From a practical point of view, cancer is diagnosed under three different circumstances:
Chance finding. Cancer is diagnosed in patients that do not have any symptoms and who undergo an examination that is unrelated to a suspicion of cancer, such as a preoperative imaging test or routine analysis during an occupational medical check-up.
Screening. The suspicion of cancer is detected during a screening programme.
A search for the origin of nonspecific signs and symptoms.
Medical history. The first step when making a diagnosis is to analyse the symptoms and obtain all the relevant information about the risk factors, such as smoking, occupation and family history. After an interview (anamnesis) the doctor will assess whether the case needs to be studied further with additional tests. Once diagnosed, a specialist will evaluate the patient’s general state of health in order to select the best treatment strategy.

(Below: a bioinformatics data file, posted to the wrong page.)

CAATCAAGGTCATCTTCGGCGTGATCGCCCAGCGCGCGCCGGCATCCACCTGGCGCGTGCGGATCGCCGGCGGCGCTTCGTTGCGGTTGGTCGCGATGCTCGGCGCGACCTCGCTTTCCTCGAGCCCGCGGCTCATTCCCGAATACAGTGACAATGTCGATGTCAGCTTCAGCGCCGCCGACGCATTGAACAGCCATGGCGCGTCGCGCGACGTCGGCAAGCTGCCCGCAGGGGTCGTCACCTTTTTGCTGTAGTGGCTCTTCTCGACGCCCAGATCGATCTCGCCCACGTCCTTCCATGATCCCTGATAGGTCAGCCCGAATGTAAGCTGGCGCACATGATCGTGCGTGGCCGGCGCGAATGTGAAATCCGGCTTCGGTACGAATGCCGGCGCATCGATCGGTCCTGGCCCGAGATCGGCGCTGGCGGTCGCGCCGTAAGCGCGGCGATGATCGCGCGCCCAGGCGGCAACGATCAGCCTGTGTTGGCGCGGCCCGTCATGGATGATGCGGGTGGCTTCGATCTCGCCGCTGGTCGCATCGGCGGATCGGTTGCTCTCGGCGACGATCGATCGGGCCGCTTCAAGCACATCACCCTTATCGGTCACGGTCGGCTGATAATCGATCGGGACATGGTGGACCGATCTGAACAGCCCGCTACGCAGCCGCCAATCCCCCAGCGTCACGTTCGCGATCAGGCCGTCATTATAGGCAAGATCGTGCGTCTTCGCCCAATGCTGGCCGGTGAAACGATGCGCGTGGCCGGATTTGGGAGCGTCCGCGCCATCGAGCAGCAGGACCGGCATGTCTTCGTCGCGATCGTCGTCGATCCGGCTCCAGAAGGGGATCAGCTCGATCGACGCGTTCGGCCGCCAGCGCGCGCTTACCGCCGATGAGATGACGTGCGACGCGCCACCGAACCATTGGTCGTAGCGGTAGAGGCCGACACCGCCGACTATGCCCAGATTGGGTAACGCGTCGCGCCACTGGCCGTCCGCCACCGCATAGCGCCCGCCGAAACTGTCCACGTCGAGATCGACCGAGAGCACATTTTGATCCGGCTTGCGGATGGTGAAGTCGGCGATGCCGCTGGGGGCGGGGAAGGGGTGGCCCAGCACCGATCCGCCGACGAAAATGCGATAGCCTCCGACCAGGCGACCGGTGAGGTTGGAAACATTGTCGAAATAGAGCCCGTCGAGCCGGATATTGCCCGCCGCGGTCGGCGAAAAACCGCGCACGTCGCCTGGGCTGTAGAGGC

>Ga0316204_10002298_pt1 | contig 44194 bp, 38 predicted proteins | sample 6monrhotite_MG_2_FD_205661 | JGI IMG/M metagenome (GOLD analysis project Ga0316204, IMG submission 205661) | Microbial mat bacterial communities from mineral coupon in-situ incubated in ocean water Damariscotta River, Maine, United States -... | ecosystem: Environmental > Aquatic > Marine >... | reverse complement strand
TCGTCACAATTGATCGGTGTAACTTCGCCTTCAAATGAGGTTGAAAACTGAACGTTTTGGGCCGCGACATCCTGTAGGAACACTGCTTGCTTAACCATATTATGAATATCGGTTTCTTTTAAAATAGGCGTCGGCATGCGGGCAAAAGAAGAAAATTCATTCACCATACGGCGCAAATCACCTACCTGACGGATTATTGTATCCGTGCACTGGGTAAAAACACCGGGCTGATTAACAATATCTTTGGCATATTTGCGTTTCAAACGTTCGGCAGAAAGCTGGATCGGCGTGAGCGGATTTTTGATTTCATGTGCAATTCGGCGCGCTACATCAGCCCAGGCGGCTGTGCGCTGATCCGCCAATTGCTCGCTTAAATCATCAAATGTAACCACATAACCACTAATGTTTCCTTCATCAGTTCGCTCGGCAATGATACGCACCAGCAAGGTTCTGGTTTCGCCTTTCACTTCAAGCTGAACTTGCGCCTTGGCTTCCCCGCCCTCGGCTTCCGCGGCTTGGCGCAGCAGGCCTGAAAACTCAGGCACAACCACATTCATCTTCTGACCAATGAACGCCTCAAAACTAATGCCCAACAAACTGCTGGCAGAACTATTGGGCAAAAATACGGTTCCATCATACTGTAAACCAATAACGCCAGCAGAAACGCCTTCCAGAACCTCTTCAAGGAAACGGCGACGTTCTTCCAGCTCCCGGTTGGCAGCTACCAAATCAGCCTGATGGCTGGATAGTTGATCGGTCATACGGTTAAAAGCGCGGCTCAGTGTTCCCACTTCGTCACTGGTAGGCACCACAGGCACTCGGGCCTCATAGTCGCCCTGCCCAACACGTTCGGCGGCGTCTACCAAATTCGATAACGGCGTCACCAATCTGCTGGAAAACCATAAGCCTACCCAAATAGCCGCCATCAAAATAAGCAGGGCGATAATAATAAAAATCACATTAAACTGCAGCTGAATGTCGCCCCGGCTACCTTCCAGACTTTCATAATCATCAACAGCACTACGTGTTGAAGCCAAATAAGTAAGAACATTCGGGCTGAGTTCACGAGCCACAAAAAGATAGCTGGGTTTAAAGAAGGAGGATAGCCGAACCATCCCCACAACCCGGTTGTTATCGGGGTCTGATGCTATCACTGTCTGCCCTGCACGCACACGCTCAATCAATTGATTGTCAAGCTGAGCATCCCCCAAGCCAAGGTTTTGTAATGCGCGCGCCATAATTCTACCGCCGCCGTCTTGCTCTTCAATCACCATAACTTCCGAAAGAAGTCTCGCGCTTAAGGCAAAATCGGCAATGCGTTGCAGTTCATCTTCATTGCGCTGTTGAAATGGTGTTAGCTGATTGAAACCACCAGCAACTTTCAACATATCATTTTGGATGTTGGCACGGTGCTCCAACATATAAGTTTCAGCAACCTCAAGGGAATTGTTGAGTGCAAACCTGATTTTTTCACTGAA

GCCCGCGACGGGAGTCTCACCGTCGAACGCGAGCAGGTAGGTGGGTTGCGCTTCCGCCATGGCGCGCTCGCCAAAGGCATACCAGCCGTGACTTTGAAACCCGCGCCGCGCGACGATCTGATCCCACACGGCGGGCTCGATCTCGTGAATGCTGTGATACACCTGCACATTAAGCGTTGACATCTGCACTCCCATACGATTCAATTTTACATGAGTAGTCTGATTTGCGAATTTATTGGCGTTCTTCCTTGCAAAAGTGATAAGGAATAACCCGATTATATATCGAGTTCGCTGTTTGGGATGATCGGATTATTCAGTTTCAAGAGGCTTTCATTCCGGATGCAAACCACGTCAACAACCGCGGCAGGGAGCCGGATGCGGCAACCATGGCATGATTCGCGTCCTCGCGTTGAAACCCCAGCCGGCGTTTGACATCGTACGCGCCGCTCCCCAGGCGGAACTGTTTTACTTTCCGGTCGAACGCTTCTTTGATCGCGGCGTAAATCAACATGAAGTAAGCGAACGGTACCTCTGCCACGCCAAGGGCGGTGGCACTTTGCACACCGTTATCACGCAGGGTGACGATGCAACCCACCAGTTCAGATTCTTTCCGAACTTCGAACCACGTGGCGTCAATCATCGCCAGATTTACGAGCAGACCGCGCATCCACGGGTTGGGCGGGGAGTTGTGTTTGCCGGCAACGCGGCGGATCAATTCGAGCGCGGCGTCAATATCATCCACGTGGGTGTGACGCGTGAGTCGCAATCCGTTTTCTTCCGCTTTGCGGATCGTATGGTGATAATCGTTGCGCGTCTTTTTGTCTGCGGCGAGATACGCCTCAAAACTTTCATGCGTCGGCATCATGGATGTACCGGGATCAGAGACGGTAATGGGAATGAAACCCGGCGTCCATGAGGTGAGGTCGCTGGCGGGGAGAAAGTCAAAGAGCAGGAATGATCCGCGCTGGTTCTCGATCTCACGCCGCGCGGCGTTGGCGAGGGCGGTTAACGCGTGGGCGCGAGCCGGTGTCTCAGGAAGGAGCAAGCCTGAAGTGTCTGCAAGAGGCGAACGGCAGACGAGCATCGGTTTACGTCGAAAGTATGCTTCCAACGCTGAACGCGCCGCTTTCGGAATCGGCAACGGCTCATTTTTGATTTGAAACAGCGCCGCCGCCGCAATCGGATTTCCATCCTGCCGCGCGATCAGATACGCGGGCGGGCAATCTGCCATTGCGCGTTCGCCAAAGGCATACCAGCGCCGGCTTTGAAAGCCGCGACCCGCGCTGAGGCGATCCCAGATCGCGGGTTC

Laboratory tests. These determine the number of certain types of cells in the blood.
Imaging tests. Used to observe possible signs of the disease.
Analytical tests on samples and tissues. Once the presence of the tumour has been confirmed a biopsy is conducted, which is the extraction of a tissue sample for analysis to discover the shape of the cells. There are several methods of extracting these samples. The most appropriate procedure depends on the type of cancer and its location.